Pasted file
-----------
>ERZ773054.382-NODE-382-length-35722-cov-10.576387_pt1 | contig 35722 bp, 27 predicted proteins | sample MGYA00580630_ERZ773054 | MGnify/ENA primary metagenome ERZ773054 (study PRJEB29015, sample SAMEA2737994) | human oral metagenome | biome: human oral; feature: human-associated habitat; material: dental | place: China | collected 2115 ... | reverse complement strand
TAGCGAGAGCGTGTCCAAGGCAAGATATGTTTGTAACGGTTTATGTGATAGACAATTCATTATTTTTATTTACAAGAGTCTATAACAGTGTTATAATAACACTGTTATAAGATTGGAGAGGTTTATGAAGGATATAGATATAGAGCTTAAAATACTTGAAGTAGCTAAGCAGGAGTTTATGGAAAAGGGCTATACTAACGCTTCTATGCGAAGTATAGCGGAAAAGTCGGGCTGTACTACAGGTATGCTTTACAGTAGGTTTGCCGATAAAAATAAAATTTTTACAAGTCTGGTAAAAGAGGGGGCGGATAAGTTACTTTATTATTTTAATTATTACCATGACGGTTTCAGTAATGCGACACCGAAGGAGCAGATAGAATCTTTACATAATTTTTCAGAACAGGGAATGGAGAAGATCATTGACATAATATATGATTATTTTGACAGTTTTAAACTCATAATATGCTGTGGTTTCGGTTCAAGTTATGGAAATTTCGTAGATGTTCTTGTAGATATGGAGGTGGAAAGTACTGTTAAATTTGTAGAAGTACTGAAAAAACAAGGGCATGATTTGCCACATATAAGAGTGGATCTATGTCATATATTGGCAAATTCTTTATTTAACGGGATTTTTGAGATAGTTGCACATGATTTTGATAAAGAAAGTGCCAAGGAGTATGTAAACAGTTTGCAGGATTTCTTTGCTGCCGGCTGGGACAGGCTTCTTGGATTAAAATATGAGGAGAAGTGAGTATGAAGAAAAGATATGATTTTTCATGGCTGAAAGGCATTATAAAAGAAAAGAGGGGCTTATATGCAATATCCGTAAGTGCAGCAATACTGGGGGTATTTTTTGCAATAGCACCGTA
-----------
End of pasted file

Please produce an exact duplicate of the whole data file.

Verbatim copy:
>ERZ773054.382-NODE-382-length-35722-cov-10.576387_pt1 | contig 35722 bp, 27 predicted proteins | sample MGYA00580630_ERZ773054 | MGnify/ENA primary metagenome ERZ773054 (study PRJEB29015, sample SAMEA2737994) | human oral metagenome | biome: human oral; feature: human-associated habitat; material: dental | place: China | collected 2115 ... | reverse complement strand
TAGCGAGAGCGTGTCCAAGGCAAGATATGTTTGTAACGGTTTATGTGATAGACAATTCATTATTTTTATTTACAAGAGTCTATAACAGTGTTATAATAACACTGTTATAAGATTGGAGAGGTTTATGAAGGATATAGATATAGAGCTTAAAATACTTGAAGTAGCTAAGCAGGAGTTTATGGAAAAGGGCTATACTAACGCTTCTATGCGAAGTATAGCGGAAAAGTCGGGCTGTACTACAGGTATGCTTTACAGTAGGTTTGCCGATAAAAATAAAATTTTTACAAGTCTGGTAAAAGAGGGGGCGGATAAGTTACTTTATTATTTTAATTATTACCATGACGGTTTCAGTAATGCGACACCGAAGGAGCAGATAGAATCTTTACATAATTTTTCAGAACAGGGAATGGAGAAGATCATTGACATAATATATGATTATTTTGACAGTTTTAAACTCATAATATGCTGTGGTTTCGGTTCAAGTTATGGAAATTTCGTAGATGTTCTTGTAGATATGGAGGTGGAAAGTACTGTTAAATTTGTAGAAGTACTGAAAAAACAAGGGCATGATTTGCCACATATAAGAGTGGATCTATGTCATATATTGGCAAATTCTTTATTTAACGGGATTTTTGAGATAGTTGCACATGATTTTGATAAAGAAAGTGCCAAGGAGTATGTAAACAGTTTGCAGGATTTCTTTGCTGCCGGCTGGGACAGGCTTCTTGGATTAAAATATGAGGAGAAGTGAGTATGAAGAAAAGATATGATTTTTCATGGCTGAAAGGCATTATAAAAGAAAAGAGGGGCTTATATGCAATATCCGTAAGTGCAGCAATACTGGGGGTATTTTTTGCAATAGCACCGTA